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Exclusive: Cyprus sold passports to criminals and fugitives | Cyprus News

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Convicted fraudsters, money launderers and political figures accused of corruption are among dozens of people from more than 70 countries who have bought so-called “golden passports” from Cyprus, according to a large cache of official documents obtained by Al Jazeera’s Investigative Unit.

The Cyprus Papers is a leak of more than 1,400 passport applications approved by the government of the island nation between 2017 and 2019, and it raises serious questions about the Cyprus Investment Programme.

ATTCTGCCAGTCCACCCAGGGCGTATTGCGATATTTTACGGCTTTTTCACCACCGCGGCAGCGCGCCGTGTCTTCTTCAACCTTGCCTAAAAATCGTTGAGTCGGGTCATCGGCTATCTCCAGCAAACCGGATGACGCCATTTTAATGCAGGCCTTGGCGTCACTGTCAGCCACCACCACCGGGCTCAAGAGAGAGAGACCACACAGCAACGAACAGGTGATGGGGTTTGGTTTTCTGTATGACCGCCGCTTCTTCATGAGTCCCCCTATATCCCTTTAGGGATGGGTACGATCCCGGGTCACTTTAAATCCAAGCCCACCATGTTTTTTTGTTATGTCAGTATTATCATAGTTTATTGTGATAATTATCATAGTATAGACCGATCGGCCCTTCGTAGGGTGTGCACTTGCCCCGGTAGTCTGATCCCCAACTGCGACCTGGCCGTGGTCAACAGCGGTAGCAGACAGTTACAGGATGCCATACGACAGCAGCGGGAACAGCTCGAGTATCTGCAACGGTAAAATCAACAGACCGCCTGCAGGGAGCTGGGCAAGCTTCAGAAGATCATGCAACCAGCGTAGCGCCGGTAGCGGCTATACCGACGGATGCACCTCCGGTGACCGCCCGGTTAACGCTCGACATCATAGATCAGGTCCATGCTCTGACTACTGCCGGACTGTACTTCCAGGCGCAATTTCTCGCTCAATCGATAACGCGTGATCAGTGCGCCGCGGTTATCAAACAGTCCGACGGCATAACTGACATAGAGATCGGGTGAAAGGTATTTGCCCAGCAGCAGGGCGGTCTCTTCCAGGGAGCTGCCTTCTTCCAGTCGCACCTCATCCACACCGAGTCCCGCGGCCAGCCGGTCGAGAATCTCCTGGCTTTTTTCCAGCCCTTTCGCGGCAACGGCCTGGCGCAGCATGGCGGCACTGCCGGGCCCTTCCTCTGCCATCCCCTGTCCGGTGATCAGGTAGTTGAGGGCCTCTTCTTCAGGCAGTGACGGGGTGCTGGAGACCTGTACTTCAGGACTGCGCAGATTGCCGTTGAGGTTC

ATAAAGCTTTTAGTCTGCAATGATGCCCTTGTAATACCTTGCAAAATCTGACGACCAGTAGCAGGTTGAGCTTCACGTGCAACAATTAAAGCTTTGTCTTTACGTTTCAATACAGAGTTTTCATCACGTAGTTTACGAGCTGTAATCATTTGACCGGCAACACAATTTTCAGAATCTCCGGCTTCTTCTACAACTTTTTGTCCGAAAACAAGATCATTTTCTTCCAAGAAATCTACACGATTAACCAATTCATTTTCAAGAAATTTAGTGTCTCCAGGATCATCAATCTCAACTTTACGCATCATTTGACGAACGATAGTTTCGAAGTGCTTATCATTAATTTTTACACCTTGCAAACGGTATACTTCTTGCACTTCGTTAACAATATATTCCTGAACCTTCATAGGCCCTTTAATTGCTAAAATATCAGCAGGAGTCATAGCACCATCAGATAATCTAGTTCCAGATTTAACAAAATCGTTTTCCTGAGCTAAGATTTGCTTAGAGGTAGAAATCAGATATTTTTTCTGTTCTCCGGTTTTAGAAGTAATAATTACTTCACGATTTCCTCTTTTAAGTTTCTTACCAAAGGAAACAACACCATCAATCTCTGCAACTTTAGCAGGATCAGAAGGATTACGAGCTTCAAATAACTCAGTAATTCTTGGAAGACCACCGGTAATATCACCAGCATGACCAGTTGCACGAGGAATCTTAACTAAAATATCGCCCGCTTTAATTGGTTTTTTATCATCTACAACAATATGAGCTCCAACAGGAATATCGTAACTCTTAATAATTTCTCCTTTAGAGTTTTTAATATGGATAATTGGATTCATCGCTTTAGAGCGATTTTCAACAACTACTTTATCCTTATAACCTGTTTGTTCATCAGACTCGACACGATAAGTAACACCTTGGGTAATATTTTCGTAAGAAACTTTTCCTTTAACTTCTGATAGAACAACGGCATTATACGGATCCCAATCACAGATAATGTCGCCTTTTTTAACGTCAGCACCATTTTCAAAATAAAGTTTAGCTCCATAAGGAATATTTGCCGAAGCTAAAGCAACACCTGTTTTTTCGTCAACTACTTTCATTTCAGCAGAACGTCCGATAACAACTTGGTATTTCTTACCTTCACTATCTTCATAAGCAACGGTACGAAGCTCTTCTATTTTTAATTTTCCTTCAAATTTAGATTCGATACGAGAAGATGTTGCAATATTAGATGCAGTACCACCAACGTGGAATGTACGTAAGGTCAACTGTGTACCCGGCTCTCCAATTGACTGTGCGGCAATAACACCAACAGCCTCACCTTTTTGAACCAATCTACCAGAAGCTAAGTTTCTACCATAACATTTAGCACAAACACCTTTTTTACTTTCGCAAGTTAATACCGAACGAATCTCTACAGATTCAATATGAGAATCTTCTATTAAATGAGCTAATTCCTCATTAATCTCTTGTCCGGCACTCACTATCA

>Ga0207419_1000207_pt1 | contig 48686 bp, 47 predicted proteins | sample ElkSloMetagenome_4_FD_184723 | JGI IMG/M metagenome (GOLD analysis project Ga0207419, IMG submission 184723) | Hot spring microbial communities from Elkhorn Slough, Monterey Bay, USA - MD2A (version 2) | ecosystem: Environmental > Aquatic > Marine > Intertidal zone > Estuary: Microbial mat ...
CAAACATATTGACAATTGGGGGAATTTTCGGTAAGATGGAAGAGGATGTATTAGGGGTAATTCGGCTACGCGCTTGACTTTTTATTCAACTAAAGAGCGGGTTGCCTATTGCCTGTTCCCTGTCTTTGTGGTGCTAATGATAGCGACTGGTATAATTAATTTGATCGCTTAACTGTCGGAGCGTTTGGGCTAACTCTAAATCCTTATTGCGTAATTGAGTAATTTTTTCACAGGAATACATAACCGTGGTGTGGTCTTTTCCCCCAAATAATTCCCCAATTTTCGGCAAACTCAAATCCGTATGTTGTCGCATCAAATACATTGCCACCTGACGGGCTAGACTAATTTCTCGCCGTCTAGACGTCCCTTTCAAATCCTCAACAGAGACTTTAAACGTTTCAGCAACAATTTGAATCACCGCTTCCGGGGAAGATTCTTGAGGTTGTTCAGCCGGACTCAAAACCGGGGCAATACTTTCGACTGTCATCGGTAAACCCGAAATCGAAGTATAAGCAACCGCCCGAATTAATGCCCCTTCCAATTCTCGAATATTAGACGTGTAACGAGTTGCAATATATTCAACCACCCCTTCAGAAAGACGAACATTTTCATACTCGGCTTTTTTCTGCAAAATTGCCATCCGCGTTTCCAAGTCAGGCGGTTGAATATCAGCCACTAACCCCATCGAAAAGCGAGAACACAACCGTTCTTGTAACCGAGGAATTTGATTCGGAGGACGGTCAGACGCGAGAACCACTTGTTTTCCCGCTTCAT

Passports for the Greek part of the divided island can be important for individuals from countries that have restricted access to Europe, as Cyprus is a member of the European Union (EU) and a passport offers its holder access to free travel, work and banking in all 27 member states.

In the coming days, Al Jazeera will reveal the identities of dozens of people who acquired Cypriot citizenship who, according to the country’s own rules, in many cases should not have received a passport.

Security risk

To apply for a Cypriot passport, applicants must invest at least 2.15m euros ($2.5m) in the Cypriot economy, usually by buying real estate, and have a clean criminal record.

However, applicants provide their own proof of eligibility, and although Cyprus claimed to check applicants’ backgrounds, the documents obtained by Al Jazeera prove that this did not always happen.